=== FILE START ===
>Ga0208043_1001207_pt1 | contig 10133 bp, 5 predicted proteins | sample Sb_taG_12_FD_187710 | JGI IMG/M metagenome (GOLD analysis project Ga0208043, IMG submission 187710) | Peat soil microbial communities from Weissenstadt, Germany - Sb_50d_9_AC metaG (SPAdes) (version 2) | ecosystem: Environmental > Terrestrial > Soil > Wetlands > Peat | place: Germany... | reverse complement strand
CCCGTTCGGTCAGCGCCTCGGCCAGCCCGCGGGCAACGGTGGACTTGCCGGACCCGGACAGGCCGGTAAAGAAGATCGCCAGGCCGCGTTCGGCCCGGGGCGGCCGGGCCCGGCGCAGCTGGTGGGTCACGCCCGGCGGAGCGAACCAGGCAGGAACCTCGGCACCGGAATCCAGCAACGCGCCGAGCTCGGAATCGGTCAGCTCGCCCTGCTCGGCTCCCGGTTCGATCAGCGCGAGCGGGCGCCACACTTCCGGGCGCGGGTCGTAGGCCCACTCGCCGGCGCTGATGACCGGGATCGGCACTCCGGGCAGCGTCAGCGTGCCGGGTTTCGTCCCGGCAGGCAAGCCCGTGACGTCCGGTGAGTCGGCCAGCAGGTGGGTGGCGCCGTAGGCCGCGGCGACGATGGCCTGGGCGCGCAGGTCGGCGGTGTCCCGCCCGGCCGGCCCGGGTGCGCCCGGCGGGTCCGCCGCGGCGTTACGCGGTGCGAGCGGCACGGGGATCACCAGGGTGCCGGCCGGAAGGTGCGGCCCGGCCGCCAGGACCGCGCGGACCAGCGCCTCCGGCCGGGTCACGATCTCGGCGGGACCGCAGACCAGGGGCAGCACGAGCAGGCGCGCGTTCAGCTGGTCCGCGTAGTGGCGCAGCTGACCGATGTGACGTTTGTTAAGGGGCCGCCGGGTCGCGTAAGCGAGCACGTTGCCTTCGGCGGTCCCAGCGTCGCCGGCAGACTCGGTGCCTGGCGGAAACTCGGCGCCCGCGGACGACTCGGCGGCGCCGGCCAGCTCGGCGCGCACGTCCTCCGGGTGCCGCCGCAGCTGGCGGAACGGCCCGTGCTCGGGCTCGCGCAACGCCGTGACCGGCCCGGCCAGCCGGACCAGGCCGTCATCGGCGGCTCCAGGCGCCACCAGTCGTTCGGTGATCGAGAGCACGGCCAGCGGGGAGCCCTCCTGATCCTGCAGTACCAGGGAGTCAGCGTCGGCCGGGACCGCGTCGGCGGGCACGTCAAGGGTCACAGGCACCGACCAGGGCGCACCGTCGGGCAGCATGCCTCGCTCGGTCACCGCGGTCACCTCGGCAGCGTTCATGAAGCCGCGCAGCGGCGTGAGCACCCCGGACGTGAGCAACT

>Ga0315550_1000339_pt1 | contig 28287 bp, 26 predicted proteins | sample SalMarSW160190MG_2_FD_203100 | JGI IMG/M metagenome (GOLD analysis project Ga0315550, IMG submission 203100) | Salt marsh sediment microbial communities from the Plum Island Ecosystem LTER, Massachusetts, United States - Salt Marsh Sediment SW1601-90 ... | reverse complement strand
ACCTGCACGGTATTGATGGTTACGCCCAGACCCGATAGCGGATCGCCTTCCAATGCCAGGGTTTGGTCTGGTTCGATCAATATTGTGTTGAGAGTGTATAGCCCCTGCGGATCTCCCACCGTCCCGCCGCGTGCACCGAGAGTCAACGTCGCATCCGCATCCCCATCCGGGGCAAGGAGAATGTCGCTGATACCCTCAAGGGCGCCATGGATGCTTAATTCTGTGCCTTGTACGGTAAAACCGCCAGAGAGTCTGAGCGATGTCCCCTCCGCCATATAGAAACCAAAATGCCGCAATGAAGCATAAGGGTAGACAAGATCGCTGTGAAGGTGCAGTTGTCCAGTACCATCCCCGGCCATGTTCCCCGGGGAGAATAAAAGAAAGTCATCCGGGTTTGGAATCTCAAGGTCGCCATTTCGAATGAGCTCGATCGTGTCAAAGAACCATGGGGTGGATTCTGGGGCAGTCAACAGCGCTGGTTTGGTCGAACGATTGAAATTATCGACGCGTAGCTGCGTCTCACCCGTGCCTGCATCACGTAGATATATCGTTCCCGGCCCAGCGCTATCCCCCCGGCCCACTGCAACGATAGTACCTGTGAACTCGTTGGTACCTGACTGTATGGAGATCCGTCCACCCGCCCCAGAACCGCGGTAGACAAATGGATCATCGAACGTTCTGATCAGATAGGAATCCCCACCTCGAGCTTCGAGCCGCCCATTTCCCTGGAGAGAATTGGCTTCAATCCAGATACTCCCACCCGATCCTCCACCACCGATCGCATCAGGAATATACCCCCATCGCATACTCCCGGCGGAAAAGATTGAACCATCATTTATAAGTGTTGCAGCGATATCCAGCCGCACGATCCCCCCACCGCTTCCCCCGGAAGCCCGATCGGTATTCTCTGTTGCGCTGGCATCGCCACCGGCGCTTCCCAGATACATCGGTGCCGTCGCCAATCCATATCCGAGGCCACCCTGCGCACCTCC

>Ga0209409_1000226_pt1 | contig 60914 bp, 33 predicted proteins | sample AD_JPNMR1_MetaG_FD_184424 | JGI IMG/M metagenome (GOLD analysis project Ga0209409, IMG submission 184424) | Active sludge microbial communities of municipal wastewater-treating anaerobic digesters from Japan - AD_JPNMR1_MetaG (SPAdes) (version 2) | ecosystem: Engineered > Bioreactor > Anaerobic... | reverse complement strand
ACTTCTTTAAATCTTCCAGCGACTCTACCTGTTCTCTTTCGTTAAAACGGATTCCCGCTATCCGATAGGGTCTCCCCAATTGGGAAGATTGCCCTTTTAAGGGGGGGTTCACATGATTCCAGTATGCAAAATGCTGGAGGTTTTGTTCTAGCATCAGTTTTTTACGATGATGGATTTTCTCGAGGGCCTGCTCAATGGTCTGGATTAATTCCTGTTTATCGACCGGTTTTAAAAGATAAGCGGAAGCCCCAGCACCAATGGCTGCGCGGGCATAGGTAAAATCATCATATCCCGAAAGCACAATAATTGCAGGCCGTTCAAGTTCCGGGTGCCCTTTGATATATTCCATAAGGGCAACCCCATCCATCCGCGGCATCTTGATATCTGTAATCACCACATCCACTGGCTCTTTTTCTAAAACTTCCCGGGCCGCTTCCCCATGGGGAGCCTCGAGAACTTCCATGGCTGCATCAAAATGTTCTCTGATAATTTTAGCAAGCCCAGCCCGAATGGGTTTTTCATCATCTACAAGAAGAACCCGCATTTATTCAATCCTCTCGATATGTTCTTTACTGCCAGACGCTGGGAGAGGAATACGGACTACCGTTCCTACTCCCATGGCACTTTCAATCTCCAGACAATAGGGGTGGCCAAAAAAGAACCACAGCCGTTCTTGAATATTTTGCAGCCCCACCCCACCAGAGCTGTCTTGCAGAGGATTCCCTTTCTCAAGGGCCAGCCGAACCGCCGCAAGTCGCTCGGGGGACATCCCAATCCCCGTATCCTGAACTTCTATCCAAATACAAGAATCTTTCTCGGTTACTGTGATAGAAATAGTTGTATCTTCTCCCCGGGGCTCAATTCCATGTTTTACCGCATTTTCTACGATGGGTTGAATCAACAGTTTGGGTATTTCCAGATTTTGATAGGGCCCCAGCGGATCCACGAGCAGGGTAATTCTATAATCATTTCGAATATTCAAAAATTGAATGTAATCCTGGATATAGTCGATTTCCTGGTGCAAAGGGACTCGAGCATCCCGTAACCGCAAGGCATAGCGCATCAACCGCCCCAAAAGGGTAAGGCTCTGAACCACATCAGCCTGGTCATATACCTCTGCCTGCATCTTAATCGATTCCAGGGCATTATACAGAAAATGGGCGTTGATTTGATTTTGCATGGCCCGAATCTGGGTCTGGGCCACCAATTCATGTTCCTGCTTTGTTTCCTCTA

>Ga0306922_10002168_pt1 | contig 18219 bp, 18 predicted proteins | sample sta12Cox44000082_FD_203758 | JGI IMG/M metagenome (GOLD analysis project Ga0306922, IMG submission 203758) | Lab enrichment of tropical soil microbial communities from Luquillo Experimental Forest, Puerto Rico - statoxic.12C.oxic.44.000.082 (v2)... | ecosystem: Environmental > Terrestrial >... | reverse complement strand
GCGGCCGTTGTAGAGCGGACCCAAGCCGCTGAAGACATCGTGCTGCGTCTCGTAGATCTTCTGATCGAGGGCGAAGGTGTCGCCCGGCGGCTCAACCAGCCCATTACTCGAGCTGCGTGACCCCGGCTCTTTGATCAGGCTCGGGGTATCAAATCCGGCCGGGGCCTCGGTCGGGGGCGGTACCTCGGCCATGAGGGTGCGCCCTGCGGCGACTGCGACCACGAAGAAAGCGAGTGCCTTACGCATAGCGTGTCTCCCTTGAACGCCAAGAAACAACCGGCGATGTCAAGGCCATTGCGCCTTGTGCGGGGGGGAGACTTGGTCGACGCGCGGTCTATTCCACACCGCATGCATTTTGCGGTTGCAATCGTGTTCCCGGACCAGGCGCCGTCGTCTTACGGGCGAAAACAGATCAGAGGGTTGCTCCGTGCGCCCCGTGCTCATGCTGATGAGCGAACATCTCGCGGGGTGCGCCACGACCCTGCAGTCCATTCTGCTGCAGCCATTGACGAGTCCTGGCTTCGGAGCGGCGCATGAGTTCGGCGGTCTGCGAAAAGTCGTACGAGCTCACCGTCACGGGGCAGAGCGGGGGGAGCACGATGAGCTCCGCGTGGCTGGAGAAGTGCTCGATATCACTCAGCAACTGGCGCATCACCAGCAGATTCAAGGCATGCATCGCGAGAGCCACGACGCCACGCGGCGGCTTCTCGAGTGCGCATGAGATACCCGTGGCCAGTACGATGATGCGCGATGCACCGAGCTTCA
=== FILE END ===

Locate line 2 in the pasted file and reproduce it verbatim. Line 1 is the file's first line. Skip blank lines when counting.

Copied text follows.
CCCGTTCGGTCAGCGCCTCGGCCAGCCCGCGGGCAACGGTGGACTTGCCGGACCCGGACAGGCCGGTAAAGAAGATCGCCAGGCCGCGTTCGGCCCGGGGCGGCCGGGCCCGGCGCAGCTGGTGGGTCACGCCCGGCGGAGCGAACCAGGCAGGAACCTCGGCACCGGAATCCAGCAACGCGCCGAGCTCGGAATCGGTCAGCTCGCCCTGCTCGGCTCCCGGTTCGATCAGCGCGAGCGGGCGCCACACTTCCGGGCGCGGGTCGTAGGCCCACTCGCCGGCGCTGATGACCGGGATCGGCACTCCGGGCAGCGTCAGCGTGCCGGGTTTCGTCCCGGCAGGCAAGCCCGTGACGTCCGGTGAGTCGGCCAGCAGGTGGGTGGCGCCGTAGGCCGCGGCGACGATGGCCTGGGCGCGCAGGTCGGCGGTGTCCCGCCCGGCCGGCCCGGGTGCGCCCGGCGGGTCCGCCGCGGCGTTACGCGGTGCGAGCGGCACGGGGATCACCAGGGTGCCGGCCGGAAGGTGCGGCCCGGCCGCCAGGACCGCGCGGACCAGCGCCTCCGGCCGGGTCACGATCTCGGCGGGACCGCAGACCAGGGGCAGCACGAGCAGGCGCGCGTTCAGCTGGTCCGCGTAGTGGCGCAGCTGACCGATGTGACGTTTGTTAAGGGGCCGCCGGGTCGCGTAAGCGAGCACGTTGCCTTCGGCGGTCCCAGCGTCGCCGGCAGACTCGGTGCCTGGCGGAAACTCGGCGCCCGCGGACGACTCGGCGGCGCCGGCCAGCTCGGCGCGCACGTCCTCCGGGTGCCGCCGCAGCTGGCGGAACGGCCCGTGCTCGGGCTCGCGCAACGCCGTGACCGGCCCGGCCAGCCGGACCAGGCCGTCATCGGCGGCTCCAGGCGCCACCAGTCGTTCGGTGATCGAGAGCACGGCCAGCGGGGAGCCCTCCTGATCCTGCAGTACCAGGGAGTCAGCGTCGGCCGGGACCGCGTCGGCGGGCACGTCAAGGGTCACAGGCACCGACCAGGGCGCACCGTCGGGCAGCATGCCTCGCTCGGTCACCGCGGTCACCTCGGCAGCGTTCATGAAGCCGCGCAGCGGCGTGAGCACCCCGGACGTGAGCAACT